Critics don’t take into account Nyong’o’s dedication to her craft. courtesy Wikimedia Commons

Criticism of Nyong’o’s acting methods is unfounded

The controversy surrounding the “Us” actress is a byproduct of our current outrage culture.

Actress Lupita Nyong’o took some heat this past week as some accused the Kenyan-Mexican actress of insensitively portraying a character with spasmodic dysphonia in Jordan Peele’s newest film “Us.” Nyong’o played two characters in the film: mother and protagonist Adelaide as well as Red, her demonic doppelgänger. Red is the character up for debate, but the critique that Nyong’o is at fault for any offense taken by the portrayal of Red is outrage culture at its worst.

Spasmodic dysphonia is “a neurological disorder affecting the voice muscles in the larynx,” according to the National Institute on Deafness and Other Disorders. Though a definite cause of the disorder is hard to place, it has been identified to sometimes follow “injury to the larynx” and in most cases it “causes voice breaks and can give the voice a tight, strained quality.”

Without spoiling the movie, that description fits the context of Red’s story. She experiences trauma at a young age involving a choking, and Nyong’o’s speech in the film is slow, hard to understand and unnerving in how difficult it sounds for her to get any sound out at all. What really got the outrage mob going was an interview Nyong’o did with The New York Times that delved into the sources that the actress studied to portray Red.

In the same interview, Jordan Peele said that he gave little direction concerning Red’s voice, but he did say that he “described it as a voice that hadn’t been used in years.” Going off that information and after hearing what Peele revealed of Red’s backstory, Nyong’o said, “I was fascinated, and I started doing research.” She also said she “met with people who have the condition and built it from there.” All of this describes the actions of someone dedicated to their craft, who did their utmost to flesh out an at-some points intentionally vague character, but who unjustly ended up on the other end of the outrage mob that now dominates public discourse.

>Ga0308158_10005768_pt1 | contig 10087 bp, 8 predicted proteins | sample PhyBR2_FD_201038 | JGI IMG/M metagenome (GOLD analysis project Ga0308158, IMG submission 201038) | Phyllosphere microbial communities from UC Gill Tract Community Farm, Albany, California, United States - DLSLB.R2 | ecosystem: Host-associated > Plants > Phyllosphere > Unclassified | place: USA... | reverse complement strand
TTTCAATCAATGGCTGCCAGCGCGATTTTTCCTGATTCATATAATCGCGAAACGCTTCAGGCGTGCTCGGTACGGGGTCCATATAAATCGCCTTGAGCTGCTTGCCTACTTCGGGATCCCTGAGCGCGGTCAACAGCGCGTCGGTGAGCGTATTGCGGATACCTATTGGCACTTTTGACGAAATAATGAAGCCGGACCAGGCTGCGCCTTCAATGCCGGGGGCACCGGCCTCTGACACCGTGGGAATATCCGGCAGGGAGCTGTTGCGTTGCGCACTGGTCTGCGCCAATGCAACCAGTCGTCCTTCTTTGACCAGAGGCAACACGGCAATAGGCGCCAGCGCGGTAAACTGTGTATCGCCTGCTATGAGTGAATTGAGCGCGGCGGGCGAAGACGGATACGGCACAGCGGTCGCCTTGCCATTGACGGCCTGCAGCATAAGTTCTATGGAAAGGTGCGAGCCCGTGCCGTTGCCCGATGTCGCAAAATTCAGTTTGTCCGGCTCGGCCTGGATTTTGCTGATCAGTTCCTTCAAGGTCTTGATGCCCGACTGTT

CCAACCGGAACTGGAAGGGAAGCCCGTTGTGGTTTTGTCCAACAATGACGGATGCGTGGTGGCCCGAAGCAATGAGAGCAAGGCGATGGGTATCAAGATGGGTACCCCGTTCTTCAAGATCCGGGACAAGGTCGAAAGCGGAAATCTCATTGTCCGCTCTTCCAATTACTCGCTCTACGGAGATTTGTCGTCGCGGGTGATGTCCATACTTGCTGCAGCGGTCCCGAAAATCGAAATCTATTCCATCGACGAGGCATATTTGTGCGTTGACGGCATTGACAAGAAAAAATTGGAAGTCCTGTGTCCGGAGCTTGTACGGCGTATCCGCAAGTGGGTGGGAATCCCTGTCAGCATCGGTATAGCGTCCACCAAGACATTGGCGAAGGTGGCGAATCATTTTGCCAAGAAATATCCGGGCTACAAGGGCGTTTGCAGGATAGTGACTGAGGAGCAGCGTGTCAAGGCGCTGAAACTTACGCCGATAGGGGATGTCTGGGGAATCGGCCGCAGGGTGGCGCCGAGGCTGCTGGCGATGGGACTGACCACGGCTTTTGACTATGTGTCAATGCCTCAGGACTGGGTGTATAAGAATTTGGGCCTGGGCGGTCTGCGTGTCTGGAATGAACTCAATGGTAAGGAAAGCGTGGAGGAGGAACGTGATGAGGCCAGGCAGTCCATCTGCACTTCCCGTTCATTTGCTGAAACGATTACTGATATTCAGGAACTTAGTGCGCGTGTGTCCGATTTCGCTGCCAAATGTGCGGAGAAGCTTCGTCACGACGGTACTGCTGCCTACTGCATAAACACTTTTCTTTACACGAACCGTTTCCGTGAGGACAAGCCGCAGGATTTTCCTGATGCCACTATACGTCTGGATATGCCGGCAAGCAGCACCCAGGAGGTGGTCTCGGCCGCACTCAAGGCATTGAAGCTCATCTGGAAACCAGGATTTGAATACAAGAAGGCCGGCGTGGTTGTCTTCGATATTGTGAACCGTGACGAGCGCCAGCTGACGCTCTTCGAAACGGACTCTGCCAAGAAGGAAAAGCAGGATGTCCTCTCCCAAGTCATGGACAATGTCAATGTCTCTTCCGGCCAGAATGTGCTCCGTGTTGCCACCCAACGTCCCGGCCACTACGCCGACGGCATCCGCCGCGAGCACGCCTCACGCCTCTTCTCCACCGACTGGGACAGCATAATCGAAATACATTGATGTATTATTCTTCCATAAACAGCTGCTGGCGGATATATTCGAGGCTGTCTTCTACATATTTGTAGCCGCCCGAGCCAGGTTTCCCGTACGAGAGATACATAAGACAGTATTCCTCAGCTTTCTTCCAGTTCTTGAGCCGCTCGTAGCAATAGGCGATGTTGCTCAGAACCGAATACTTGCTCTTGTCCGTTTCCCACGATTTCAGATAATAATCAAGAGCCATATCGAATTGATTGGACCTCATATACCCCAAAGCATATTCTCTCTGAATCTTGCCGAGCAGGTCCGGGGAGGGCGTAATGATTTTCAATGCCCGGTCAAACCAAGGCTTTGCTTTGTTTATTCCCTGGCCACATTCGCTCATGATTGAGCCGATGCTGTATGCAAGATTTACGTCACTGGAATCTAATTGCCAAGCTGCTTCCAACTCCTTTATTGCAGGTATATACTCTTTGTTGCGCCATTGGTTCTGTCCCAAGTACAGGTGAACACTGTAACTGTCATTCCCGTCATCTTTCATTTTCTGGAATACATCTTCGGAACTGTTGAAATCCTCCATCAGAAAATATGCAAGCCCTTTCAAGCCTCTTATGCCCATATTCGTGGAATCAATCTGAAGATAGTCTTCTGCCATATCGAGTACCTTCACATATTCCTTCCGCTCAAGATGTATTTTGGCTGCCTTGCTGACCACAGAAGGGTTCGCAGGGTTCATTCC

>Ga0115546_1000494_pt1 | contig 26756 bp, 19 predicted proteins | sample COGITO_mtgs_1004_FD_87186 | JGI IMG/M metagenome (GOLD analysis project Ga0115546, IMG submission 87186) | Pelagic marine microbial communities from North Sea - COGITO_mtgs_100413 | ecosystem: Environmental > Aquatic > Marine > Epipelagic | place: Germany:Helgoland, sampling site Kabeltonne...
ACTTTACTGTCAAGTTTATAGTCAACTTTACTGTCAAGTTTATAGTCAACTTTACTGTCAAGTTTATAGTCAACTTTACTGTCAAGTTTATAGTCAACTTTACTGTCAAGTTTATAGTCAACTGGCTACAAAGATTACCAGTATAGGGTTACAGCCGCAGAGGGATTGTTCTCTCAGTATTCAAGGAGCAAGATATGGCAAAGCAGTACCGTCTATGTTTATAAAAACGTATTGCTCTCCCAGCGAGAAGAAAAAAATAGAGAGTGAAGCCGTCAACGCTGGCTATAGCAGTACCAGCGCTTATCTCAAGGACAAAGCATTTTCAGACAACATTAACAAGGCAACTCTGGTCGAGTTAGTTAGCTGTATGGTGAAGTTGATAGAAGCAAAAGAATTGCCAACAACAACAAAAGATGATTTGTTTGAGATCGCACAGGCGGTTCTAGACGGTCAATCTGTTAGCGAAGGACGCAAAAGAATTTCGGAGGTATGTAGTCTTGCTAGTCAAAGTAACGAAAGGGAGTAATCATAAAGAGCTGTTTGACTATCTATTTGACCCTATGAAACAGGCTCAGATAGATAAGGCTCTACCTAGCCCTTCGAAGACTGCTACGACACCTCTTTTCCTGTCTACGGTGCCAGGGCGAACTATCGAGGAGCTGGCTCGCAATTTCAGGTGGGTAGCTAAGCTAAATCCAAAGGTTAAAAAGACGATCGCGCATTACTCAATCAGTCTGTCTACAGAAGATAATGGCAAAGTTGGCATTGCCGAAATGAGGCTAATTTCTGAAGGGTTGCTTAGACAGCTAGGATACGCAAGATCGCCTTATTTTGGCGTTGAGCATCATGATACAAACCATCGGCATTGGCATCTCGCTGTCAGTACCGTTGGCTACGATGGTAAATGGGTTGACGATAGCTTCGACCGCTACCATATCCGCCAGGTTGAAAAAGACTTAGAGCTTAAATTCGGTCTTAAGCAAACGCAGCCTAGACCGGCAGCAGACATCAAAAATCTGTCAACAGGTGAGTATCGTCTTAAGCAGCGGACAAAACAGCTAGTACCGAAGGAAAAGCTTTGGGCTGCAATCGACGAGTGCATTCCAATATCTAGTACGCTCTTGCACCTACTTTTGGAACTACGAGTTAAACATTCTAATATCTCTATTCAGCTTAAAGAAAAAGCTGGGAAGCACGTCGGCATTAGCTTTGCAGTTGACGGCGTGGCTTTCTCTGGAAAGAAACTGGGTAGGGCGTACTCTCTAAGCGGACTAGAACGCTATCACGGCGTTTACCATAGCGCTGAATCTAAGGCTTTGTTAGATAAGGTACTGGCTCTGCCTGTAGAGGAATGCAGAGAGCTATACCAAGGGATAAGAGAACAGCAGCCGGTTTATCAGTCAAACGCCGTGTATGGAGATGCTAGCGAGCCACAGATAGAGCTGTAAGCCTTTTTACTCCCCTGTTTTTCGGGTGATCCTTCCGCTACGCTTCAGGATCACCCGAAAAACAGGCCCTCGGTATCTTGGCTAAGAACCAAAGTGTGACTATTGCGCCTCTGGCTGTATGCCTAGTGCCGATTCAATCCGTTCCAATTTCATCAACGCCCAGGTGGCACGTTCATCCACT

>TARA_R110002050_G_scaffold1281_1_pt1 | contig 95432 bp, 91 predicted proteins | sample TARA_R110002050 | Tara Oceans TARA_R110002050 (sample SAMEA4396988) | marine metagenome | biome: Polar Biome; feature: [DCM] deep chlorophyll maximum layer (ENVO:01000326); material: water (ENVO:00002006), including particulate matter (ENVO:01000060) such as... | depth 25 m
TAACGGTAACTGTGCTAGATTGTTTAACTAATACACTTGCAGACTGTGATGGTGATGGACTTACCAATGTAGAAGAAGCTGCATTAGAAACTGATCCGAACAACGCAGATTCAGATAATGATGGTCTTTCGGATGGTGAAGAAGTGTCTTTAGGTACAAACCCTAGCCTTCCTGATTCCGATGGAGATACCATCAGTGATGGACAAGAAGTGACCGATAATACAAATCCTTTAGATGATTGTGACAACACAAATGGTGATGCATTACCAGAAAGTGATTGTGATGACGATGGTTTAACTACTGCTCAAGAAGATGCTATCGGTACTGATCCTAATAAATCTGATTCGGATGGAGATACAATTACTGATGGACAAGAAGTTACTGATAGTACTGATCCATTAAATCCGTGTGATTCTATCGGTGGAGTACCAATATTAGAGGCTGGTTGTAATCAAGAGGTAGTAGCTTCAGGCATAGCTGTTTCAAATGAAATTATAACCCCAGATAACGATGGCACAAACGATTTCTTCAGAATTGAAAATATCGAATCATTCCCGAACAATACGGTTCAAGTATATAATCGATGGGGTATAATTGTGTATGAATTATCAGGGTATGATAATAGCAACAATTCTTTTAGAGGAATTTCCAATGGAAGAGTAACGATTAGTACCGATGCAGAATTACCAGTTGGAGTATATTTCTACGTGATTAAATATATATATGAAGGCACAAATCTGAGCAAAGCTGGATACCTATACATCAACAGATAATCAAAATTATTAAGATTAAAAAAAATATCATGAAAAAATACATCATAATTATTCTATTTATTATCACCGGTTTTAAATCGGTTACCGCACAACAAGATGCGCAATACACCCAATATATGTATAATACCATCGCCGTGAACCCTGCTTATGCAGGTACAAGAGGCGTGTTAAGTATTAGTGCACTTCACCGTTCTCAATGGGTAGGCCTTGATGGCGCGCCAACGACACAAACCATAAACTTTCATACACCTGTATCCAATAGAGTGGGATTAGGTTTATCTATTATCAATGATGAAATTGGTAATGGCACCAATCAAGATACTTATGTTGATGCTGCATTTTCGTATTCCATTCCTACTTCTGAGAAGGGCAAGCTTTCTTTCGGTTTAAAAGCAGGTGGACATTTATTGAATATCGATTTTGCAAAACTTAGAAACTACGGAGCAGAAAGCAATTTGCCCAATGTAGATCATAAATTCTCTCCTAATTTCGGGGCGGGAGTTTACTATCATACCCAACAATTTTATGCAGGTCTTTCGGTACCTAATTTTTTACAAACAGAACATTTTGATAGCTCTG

Lupita Nyong’o was the subject of multiple opinion pieces that lambasted her use of a neurological disorder as the basis for a horror villain. The people making those claims, including multiple who live with the disorder, saw Red as a villainization of a disorder that affects about one in every 10,000 people. It is important to note that those with spasmodic dysphonia have a right to be offended about something like this. Horror as a genre has not been kind to people with disabilities in the past and has consistently demonized people with conditions that may seem creepy and eerie to some. However, the media that lauded the movie on Wednesday do not get to tear down its lead actress on Monday.

When disability rights groups began making their claims at the start of the week, it became clear that there would be a space to provoke outrage. That outrage followed in the form of articles aiming to get the most clicks, and they likely accomplished that. The outrage machine, which consists of journalists and Twitter personalities and is always changing depending on the thing being outraged over, stirred up enough negative energy that Nyong’o apologized to anyone offended by her performance.

The troubling side to the whole affair is that, even though Nyong’o looks to have done nothing wrong and apologized in case she accidentally offended anyone, it hasn’t stopped publications like Forbes from putting out a piece titled “Lupita Nyong’o Apologizes For Demonization Of Disability In ‘Us’ But Is That Enough?”

We are approaching the 2020 election, and if we go into it powered by a culture more interested in condemning good intentioned people for unintentional mistakes rather than laying blame on those who refuse to apologize for wrong after wrong, then we had better get ready. A Democratic primary will no doubt bring out candid debates, but many of the candidates will likely slip up and say something dumb. Only the context of those comments will decide whether they were accidental or intentional, but that won’t matter if the people who piled on to Nyong’o’s voices are louder than those remembering what the 2020 Democratic nominee will be up against.

Post Author: Chris Lierly